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Advocates for patients with rare diseases spend millions of dollars lobbying the US Congress each year — and it is money well spent, an economic analysis has found. Between 1998 and 2008, such efforts helped to increase new funding for rare-disease programmes by 3–15% each year at the US National Institutes of Health (NIH), according to a report to be published in Management Science (D. Hegde and B. N. Sampat Mgmt Sci. http://doi.org/fzs2vx; 2014).
The effect of this growth on the NIH’s total budget (US$30 billion in fiscal year 2014) is small; targeted grants accounted for just 10–20% of the agency’s annual grant-making during the study period. But the analysis highlights the fine line that the NIH must tread when choosing diseases to prioritize: maintaining the peer-review process by which it awards grants, but not ignoring the wishes of the lawmakers who control its budget.
Congress curbed the power of lobbyists through a 2010 ban on setting aside money in bills for specific projects — known as earmarks. But lobby groups have shifted strategies. They seek to steer funds using ‘soft’ earmarks: language in spending bills that encourages or urges an agency to perform some action, such as funding Alzheimer’s research, rather than setting aside funds for it (see ‘Research rewards’).
When economists Deepak Hegde of New York University and Bhaven Sampat of Columbia University in New York City examined the text of congressional reports on the NIH budget for mentions of 955 rare diseases, they found an average of 84 soft earmarks a year for these conditions. The true impact of lobbying on the NIH budget is likely to be even larger than their estimates, they say, because the study examines just a small slice of the agency’s research portfolio that does not include diseases such as cancer.
Rachel Best, a sociologist at the University of Michigan in Ann Arbor, says that lobbying provides a way for taxpayers to communicate their priorities to the NIH — and it pays. She analysed funding for 53 diseases over the course of 19 years and found that each $1,000 spent on lobbying for a condition correlated with a $25,000 increase in funding the following year (R. Best Am. Sociol. Rev. 77, 780–803; 2012).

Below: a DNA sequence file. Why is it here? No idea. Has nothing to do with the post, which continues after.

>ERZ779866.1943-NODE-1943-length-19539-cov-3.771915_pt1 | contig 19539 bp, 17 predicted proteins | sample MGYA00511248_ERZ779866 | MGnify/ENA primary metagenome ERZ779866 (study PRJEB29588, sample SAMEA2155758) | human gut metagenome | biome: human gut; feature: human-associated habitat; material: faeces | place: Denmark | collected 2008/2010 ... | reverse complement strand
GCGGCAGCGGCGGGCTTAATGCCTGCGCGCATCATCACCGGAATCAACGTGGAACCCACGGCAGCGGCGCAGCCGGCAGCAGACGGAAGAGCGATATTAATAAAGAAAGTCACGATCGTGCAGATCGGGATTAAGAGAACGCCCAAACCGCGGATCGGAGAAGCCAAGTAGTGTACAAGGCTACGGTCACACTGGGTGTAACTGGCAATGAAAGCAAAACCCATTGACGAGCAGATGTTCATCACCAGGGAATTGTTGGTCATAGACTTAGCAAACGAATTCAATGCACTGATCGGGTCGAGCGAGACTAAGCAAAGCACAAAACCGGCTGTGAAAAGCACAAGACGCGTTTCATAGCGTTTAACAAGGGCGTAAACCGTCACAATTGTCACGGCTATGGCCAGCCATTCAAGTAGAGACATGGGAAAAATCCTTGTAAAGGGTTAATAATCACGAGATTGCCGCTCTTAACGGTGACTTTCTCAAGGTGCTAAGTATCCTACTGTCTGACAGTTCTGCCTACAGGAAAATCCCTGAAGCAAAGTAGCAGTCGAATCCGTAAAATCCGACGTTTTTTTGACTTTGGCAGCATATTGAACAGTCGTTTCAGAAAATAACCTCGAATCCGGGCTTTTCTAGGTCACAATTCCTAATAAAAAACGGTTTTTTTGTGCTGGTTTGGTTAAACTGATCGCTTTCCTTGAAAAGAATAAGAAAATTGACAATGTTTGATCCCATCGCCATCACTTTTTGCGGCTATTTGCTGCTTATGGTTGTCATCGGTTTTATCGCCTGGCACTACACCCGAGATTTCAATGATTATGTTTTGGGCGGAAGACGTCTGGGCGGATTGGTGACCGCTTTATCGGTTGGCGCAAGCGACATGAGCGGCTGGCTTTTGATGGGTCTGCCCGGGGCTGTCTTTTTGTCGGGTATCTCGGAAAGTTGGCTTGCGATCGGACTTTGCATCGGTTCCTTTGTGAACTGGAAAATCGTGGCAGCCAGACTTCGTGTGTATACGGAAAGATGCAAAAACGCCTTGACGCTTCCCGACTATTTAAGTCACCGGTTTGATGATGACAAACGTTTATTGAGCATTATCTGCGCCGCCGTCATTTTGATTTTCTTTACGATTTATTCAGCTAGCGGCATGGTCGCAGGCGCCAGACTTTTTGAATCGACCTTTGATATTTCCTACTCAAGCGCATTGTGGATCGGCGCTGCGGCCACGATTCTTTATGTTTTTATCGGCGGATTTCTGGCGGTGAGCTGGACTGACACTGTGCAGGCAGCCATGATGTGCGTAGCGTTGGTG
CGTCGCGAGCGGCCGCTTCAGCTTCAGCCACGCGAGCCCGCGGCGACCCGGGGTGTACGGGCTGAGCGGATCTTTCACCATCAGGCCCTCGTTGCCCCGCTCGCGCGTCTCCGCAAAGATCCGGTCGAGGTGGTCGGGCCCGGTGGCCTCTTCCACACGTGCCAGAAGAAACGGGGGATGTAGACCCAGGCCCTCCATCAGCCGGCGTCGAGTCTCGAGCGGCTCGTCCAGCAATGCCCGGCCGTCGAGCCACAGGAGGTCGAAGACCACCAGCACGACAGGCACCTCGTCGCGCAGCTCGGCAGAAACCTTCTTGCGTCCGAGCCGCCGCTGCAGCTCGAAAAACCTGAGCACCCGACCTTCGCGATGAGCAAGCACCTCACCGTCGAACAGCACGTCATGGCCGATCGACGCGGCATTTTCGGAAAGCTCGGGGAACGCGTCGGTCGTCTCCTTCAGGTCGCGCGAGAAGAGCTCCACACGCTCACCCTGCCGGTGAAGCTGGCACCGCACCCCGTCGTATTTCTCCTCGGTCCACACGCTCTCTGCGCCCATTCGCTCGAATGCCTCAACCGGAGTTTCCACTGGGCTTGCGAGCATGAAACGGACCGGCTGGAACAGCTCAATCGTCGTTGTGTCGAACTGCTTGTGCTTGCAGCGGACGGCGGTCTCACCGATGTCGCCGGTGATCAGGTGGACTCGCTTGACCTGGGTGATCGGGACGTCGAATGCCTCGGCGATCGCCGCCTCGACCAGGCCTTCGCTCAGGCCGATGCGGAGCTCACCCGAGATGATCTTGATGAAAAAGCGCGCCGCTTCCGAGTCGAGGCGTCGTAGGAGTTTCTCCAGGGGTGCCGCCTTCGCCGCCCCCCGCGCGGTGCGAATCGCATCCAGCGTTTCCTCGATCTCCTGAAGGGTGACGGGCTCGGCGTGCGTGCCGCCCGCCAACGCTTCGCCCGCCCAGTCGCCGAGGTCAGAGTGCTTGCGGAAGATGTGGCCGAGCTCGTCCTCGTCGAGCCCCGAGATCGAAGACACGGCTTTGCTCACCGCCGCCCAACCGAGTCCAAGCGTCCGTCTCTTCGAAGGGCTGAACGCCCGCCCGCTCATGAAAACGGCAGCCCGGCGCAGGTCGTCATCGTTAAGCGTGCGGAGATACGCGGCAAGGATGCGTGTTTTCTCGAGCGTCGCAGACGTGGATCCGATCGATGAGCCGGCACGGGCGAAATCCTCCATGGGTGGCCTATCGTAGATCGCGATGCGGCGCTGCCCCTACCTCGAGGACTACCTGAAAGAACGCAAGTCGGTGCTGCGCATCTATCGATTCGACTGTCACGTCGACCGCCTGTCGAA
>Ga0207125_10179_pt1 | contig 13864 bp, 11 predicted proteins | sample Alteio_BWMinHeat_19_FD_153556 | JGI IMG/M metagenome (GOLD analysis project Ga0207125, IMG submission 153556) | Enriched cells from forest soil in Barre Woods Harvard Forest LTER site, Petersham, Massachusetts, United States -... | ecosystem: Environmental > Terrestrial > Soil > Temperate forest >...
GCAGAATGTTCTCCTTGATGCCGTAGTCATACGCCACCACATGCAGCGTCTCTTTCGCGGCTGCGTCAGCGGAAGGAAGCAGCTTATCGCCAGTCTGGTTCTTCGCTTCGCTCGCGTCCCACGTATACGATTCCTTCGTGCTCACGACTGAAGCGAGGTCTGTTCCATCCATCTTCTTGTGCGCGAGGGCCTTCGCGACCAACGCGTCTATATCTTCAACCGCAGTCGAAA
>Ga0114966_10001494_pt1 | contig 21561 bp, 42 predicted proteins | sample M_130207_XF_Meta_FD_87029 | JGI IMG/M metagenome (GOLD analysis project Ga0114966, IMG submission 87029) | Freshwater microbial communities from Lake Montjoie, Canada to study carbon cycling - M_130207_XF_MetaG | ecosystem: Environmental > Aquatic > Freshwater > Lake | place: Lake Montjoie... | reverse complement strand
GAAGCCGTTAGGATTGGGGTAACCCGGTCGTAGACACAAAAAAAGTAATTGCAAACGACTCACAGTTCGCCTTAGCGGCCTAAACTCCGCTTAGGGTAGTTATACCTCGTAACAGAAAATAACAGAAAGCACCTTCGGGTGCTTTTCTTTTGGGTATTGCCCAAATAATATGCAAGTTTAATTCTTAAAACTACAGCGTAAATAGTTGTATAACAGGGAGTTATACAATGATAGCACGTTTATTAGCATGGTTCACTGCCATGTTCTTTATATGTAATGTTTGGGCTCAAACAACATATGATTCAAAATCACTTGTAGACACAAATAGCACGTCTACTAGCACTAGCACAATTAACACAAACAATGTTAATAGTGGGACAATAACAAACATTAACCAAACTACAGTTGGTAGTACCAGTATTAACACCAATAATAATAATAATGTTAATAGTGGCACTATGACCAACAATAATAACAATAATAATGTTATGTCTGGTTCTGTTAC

This could be problematic if it starts to skew funding towards research that has little scientific merit or comparatively small public-health benefit, Best adds. She notes that the diseases that affect the most people do not necessarily get the strongest advocacy: she has found that illnesses that primarily affect women and minorities, and stigmatized conditions such as sexually transmitted diseases, tend to receive less lobbying support than other conditions.
Jeremy Berg, a biochemist at the University of Pittsburgh in Pennsylvania and a former director of the National Institute of General Medical Sciences, says that he is neither surprised nor concerned by the findings. If Congress uses a soft earmark to encourage research on a particular topic, he says, “it’s something NIH takes seriously” — but does not feel compelled to act on. “In my experience, it’s not regarded as a command, but input into what to do.”
And Pierre Azoulay, an economist at the Massachusetts Institute of Technology in Cambridge, says that it would be interesting to determine whether targeted grant programmes for specific diseases chosen by the NIH yield better results than grants proposed by individual researchers. “To know whether to be exercised about this, we should look at how scientifically fruitful those different grants are,” he says. Hegde says that his group is currently doing just this for all NIH research funding.
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